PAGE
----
The Broncos are bigger. The Broncos are tougher. But against the standard bearers of big and tough—the Baltimore Ravens—they continue to play small and weak.
For all of the talk about the Broncos high-octane passing attack, they were the ones to internally combust.
But can a team really light itself on fire in all phases of a football game? Apparently so.
The Broncos lost the game 31-17. As a player, a coach, an owner, and a fan, you can point in a lot of different directions. Drive-killing penalties? Check. Turnovers? Check. Lack of pressure? Check.
Enjoy the games everyone, and Go Broncos!!
Quick, who is last in the league in turnover margin?
Detroit? Buffalo? San Francisco?
If you guessed the Raiders, you almost got it. They are tied for 24th. And it’s always a legitimate guess to place the Raiders as the worst in any category.
But how many of you guessed the Baltimore Ravens?
That’s right. The Ravens are officially minus-7 on the year in turnover differential. Dead last in the league.
And yet this is a team that is 3-1. So what do we make of this turnover stat?
Who’s in Charge Here, Anyway?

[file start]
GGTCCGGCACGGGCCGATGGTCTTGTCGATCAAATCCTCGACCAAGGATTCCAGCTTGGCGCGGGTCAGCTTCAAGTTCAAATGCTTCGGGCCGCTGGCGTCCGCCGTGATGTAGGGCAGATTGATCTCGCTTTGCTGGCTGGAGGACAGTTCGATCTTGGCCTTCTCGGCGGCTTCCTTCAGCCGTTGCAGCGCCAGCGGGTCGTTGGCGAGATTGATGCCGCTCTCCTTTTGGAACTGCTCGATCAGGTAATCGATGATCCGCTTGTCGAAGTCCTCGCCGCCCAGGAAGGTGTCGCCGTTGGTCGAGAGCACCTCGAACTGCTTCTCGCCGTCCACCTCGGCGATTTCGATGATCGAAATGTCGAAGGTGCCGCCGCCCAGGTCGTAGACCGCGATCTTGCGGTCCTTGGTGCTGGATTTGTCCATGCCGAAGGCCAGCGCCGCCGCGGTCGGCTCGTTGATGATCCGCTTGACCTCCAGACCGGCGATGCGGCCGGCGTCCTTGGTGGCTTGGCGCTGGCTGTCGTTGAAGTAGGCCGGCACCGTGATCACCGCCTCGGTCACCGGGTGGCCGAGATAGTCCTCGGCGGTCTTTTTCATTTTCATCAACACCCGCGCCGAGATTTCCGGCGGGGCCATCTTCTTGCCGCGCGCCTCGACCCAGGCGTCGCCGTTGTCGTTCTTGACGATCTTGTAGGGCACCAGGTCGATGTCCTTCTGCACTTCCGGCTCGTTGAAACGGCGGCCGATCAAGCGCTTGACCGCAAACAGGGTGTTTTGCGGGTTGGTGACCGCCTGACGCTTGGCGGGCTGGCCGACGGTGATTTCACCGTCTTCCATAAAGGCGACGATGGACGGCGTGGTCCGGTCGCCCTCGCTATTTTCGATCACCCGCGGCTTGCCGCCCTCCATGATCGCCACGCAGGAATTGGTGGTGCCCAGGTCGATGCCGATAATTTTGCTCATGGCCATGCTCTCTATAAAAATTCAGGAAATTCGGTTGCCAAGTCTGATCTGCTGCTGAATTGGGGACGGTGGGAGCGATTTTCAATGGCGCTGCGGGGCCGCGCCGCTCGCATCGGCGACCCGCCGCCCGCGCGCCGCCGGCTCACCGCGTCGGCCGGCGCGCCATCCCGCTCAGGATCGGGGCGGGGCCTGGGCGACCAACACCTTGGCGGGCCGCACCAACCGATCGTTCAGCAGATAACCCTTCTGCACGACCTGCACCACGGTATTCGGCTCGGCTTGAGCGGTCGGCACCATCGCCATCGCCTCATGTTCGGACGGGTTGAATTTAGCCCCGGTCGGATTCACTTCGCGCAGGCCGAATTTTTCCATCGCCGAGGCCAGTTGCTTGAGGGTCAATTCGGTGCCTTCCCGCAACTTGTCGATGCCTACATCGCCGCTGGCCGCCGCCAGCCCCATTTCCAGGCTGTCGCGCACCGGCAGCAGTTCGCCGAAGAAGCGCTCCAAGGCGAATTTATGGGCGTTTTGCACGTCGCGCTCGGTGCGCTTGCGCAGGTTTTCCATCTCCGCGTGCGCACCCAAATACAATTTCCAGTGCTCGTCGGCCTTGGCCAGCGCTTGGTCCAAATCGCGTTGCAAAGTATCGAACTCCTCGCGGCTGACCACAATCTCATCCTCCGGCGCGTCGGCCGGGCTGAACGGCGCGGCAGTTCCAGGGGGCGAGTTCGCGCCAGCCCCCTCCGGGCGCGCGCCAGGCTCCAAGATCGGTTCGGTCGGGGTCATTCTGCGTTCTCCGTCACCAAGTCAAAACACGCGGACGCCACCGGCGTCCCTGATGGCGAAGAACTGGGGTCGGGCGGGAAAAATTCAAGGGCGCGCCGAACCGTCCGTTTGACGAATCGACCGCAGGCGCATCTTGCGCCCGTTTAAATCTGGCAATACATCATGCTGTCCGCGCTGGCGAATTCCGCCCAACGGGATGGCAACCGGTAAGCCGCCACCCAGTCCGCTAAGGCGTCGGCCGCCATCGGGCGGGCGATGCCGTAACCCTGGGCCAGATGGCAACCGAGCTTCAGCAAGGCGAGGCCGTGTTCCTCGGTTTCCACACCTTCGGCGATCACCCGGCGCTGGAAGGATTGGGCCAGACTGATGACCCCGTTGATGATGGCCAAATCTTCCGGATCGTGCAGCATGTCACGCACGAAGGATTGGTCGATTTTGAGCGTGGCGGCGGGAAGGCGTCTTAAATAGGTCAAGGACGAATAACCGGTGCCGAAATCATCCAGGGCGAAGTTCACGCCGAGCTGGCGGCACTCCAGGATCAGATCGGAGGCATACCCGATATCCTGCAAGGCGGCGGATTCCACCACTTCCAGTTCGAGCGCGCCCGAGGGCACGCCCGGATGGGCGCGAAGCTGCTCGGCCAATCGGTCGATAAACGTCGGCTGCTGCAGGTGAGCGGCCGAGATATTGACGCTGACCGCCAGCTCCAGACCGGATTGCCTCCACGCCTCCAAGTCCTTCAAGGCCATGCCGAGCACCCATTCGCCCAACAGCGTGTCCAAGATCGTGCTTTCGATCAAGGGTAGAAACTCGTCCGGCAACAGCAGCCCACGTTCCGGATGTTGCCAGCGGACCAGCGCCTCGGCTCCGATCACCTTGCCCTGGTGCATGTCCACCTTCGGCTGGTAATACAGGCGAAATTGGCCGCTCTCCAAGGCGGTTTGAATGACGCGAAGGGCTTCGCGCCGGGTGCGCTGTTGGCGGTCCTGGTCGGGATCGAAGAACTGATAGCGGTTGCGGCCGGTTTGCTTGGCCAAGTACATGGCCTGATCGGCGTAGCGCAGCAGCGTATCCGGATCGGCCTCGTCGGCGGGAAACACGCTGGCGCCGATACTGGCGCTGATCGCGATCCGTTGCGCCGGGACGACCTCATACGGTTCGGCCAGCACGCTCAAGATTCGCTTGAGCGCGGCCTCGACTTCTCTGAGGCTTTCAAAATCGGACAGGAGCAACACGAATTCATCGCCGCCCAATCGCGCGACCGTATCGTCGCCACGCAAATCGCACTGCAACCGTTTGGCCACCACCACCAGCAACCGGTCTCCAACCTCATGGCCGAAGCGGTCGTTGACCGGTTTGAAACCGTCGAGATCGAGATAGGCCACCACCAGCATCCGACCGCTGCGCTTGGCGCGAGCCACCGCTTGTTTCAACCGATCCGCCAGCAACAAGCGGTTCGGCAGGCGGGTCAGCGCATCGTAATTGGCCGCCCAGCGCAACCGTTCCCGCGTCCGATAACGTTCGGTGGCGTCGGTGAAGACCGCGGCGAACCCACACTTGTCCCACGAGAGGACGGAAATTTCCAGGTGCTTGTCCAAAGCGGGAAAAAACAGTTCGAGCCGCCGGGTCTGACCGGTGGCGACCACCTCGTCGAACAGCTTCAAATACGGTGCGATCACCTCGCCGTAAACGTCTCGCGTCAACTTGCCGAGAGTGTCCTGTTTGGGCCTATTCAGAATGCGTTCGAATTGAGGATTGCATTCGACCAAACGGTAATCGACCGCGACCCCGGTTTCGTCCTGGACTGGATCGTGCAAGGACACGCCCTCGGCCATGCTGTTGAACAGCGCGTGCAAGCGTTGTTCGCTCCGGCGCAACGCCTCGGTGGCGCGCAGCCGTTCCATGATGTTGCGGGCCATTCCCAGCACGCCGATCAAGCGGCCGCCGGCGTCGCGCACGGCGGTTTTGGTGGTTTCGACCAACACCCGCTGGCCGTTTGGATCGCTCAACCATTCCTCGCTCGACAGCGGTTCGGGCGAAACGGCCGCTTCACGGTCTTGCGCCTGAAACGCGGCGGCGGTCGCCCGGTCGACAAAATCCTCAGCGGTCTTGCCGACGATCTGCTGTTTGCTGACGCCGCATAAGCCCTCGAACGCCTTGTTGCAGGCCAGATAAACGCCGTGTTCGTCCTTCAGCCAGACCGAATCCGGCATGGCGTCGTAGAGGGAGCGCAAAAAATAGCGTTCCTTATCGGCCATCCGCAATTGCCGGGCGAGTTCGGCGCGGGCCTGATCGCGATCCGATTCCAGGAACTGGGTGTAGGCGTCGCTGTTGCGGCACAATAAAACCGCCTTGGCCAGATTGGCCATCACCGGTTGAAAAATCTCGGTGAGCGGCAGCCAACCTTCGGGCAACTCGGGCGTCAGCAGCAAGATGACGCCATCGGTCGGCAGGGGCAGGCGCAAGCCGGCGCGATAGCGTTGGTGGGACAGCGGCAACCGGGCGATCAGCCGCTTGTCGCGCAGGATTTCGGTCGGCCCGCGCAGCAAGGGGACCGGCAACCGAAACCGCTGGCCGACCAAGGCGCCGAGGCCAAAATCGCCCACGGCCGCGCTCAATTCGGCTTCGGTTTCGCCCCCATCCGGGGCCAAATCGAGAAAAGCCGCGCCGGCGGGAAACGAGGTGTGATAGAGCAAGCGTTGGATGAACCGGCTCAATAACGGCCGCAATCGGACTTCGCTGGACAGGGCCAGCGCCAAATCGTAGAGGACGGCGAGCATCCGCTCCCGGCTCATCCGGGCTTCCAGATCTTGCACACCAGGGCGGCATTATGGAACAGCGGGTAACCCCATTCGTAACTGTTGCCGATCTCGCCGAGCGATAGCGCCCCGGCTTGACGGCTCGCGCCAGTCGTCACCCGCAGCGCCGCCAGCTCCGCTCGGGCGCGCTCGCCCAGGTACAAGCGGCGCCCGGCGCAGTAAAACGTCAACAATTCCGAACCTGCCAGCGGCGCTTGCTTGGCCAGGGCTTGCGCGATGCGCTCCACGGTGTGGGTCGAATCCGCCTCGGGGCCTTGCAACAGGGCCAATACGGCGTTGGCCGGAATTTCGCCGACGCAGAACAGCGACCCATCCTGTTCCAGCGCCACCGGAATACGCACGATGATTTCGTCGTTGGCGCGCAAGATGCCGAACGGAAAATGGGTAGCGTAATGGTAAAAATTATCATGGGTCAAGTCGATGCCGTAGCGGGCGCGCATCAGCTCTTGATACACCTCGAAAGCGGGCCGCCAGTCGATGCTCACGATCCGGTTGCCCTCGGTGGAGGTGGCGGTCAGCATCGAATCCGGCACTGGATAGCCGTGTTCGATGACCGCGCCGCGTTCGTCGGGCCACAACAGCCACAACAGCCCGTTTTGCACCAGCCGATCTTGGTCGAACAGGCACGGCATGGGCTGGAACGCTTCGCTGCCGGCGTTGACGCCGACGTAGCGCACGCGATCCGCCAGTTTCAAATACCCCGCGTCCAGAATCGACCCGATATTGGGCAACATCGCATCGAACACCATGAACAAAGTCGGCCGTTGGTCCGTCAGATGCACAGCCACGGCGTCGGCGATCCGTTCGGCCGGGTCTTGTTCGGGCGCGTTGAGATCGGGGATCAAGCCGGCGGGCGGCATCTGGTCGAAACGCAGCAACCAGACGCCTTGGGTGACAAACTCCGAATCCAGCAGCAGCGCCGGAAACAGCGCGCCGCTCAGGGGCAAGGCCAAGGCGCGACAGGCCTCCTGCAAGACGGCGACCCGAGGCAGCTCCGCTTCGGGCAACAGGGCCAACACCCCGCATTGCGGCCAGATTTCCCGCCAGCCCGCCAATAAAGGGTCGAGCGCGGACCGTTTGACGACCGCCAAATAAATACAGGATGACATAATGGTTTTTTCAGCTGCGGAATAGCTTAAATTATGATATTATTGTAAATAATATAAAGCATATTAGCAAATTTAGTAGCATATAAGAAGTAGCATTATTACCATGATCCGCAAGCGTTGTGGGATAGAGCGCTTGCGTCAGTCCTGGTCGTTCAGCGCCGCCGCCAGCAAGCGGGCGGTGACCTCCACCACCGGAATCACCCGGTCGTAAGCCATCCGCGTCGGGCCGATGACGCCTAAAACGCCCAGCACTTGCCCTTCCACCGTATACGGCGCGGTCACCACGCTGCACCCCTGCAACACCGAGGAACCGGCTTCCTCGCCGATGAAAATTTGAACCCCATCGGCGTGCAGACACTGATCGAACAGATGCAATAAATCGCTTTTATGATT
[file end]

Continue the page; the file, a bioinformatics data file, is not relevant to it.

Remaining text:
I wanted to put up a brief blurb of thanks to Titans DC Chuck Cecil for sharing the digitus impudecus with the refs and the crowd - including the kids both there at the game and on TV. Note to Coach Cecil - All the families with children want to thank you for sharing that teaching moment. I understand that it’s a loss of control during a very high stress situation, but you know where you play and about those big things called cameras. I think that the $40,000 was just about right. You earned every penny of that fine. It’s pretty hard to come down on players for acting out on the field when your coordinators are making obscene gestures on the sidelines. When you show that you don’t have any control, you do a pretty good job of suggesting that your players take the cheap shots when they do, just as they were accused of. Things like that start - and can stop - at the top.